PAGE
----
What in the sweet holy fuck did I just watch? I’m not a film writer so my language and terminology is not developed enough to really do this film justice, but Midsommar was a twisted, genuinely disturbing journey into the world of off-grid cults. I’m not entirely sure of every message that the creators were trying to convey, but its very interesting watching how things transpire, if not a little (a lot lol) terrifying doing so. Just be prepared for things to get very trippy and extremely violent. Florence Pugh is on fire in this.

Leprechaun (1993)

Leprechaun (1993)

If you read my ongoing reviews of this series you will no doubt surely be able to tell that I have something of a love/hate relationship with the Leprechaun movies. They are just so atrociously bad in every conceivable way. The funny thing about the original Leprechaun is that I managed to convince my girlfriend to watch it with me, off the back of Jennifer Aniston being cast as the lead. Let me tell from the off however, that even a ripe and fresh-faced, pre-Friends Aniston cannot save this absolute joke of a movie. Leprechaun becomes more self-aware with its passing sequels, but the original is kinda devoid of anything; exploitation thrills, horror, gore, any real level of comedy. This is a cultural wasteland of a movie, which in itself has its own charm, I guess.

Chopping Mall (1986)

Chopping Mall (1986)

Its incredible what chopping 15 minutes off your average runtime will do to a film, especially one of this calibre. Maybe I’m getting bored of watching low budget horrors, but for me a lot of them just suffer with horrendous pacing. Chopping Mall’s plot is direct to the point and doesn’t drag at all.  As for the movie, a gang of young and sexy party goers are trapped in a mall overnight and are pursued by killer security robots. The robots look like the love child of ED-209 and Wall-E. The whole thing is frankly ridiculous. But hey, that’s why we are here, right?

Bram Stoker’s Dracula (1992)

Bram Stoker’s Dracula (1992)

There have been many retellings of the Dracula tale since the classic silent-era Nosferatu (1922). Not all of them have been particularly amazing, and I suppose you can count 1992’s big Hollywood stab at the tale in that camp. This movie hits the mark about half of the time. The atmosphere, the imposing danger and creepiness, and most importantly, the casting in these timeless and crucial roles. Hopkins as Van Helsing is fantastic, as is Gary Oldman as the titular vampire, who hams it up to no end whilst playing the legendary undead gentleman. Also, I might be somewhat biased, but Winona Ryder is the perfect Mina. Oh, and an honourable mention to Tom Waits as Renfield. Keanu Reeves as Harker, though? Monica Bellucci dropping in as one of Dracula’s brides? Don’t get me wrong, Monica Belluci is hot as balls, but its stuff like this where the movie kinda trails off, and it becomes apparent you are watching a Hollywood movie, and not the gripping terror of Dracula. Its still absolutely worth a watch if you haven’t seen it yet, and are a fan of gothic horror, but just be aware of some of the downsides if you do! Ah, the children of the night!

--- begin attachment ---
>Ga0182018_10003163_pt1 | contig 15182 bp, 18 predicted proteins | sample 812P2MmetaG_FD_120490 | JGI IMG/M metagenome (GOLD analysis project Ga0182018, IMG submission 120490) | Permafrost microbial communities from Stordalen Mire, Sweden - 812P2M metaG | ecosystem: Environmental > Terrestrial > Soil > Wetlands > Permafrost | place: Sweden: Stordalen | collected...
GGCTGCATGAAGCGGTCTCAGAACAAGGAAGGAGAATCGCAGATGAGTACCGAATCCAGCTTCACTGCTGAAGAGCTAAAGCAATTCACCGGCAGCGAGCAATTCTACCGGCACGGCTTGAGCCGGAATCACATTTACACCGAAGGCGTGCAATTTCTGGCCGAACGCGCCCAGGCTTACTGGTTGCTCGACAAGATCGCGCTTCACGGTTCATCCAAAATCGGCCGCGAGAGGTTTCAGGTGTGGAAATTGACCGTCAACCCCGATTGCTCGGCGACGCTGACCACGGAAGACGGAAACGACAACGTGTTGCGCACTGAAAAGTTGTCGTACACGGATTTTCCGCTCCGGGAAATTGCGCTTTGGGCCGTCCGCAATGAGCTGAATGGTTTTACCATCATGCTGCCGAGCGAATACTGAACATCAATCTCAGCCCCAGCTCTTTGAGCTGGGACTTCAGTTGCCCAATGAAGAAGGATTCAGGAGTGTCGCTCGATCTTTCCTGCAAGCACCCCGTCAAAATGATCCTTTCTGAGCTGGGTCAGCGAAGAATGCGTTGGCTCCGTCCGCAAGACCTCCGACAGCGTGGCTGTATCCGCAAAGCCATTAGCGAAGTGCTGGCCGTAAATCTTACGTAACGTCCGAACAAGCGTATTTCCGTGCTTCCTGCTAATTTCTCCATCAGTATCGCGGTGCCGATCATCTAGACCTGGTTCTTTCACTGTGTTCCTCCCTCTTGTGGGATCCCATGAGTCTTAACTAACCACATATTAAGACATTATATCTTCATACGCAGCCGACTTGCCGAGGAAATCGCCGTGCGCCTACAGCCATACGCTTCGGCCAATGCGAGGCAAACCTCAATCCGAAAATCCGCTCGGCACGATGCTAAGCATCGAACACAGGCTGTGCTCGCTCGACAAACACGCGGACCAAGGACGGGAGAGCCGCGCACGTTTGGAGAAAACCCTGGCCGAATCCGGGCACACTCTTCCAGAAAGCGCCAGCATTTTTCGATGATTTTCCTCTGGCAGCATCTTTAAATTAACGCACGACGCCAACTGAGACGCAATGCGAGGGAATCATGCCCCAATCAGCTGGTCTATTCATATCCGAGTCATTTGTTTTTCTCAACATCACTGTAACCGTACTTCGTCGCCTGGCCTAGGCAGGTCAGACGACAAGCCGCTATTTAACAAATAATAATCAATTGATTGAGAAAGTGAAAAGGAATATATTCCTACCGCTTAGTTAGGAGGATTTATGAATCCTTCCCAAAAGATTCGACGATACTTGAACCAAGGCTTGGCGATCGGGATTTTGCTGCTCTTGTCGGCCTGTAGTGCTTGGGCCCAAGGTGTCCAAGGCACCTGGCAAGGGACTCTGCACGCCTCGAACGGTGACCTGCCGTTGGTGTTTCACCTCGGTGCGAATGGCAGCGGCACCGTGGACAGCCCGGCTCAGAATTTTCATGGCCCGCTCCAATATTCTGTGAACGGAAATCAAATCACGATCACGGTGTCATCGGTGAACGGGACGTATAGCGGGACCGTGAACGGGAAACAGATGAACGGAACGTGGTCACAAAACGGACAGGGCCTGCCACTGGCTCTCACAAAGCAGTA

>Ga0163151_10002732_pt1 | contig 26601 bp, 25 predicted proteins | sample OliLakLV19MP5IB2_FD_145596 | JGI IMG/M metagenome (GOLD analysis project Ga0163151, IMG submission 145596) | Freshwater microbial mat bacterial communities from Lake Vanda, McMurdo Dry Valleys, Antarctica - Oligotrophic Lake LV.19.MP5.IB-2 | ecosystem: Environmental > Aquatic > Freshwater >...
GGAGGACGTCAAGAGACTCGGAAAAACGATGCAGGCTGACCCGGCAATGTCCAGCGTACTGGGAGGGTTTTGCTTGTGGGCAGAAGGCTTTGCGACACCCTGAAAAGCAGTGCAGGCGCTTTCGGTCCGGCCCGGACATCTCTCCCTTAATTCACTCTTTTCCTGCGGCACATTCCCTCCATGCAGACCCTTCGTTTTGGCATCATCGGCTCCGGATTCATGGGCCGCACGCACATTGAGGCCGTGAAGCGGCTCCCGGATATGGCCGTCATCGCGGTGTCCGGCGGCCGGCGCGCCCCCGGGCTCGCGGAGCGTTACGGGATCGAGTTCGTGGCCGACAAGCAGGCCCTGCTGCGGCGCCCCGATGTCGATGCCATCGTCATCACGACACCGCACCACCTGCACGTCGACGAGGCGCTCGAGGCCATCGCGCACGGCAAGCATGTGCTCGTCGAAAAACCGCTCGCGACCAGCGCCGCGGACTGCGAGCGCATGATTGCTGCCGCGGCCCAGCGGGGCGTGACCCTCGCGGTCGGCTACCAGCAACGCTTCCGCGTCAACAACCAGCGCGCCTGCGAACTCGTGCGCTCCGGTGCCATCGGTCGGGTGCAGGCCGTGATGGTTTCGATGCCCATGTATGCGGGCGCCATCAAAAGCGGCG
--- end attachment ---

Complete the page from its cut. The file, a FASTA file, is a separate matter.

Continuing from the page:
Basket Case (1982)

Basket Case (1982)

Basket Case is a bizarre low budget horror movie from the beginning of the sleazy 80s. I’m not sure if this would count as body horror (probably not), but the little monster in the basket (spoiler alert) has a very Cronenberg kinda feel to it, if just a little tackier. This movie seems infamous, and I suppose it is – with good reason – but I can’t help but point out my issues with pacing in the first half of the movie. All in all, it was an enjoyable chucklefest of b-movie madness, and I can’t wait to watch the rest of the series.

Tonight She Comes (2016)

Tonight She Comes (2016)

What in the holy mother of fuck did I just watch? Like, this is a mess. Is that a good thing or a bad thing? I honestly don’t know. What starts as a slasher setting quickly devolves into a clusterfuck of Satanic rituals and insane plot twists. The plot can literally go fuck itself, but I have to commend this film on its gore, it’s cast (eyes are now firmly back in skull) and its production style. The film is well made. I’m just not sure if it’s a good film. Either way, be warned, this shit gets hella fuckin’ wild.

Shivers (1975)

Shivers (1975)

Well this was just glorious. Eery yet hilarious from the outset, what this lacks in Cronenberg’s infamous body horror FX it makes up for with hilarious attitude and plot. A sexually promiscuous young woman and a scientist of sorts have brought an unstoppable parasite to a housing complex. Weird shit, and almost surrealist in some ways, I’m sure there’s a bigger message here that maybe I am missing. Nevertheless, there’s enough nipples showing through tops to keep your attention if surrealism isn’t your thing. I thoroughly enjoyed this one.

Beetlejuice (1988)

Beetlejuice (1988)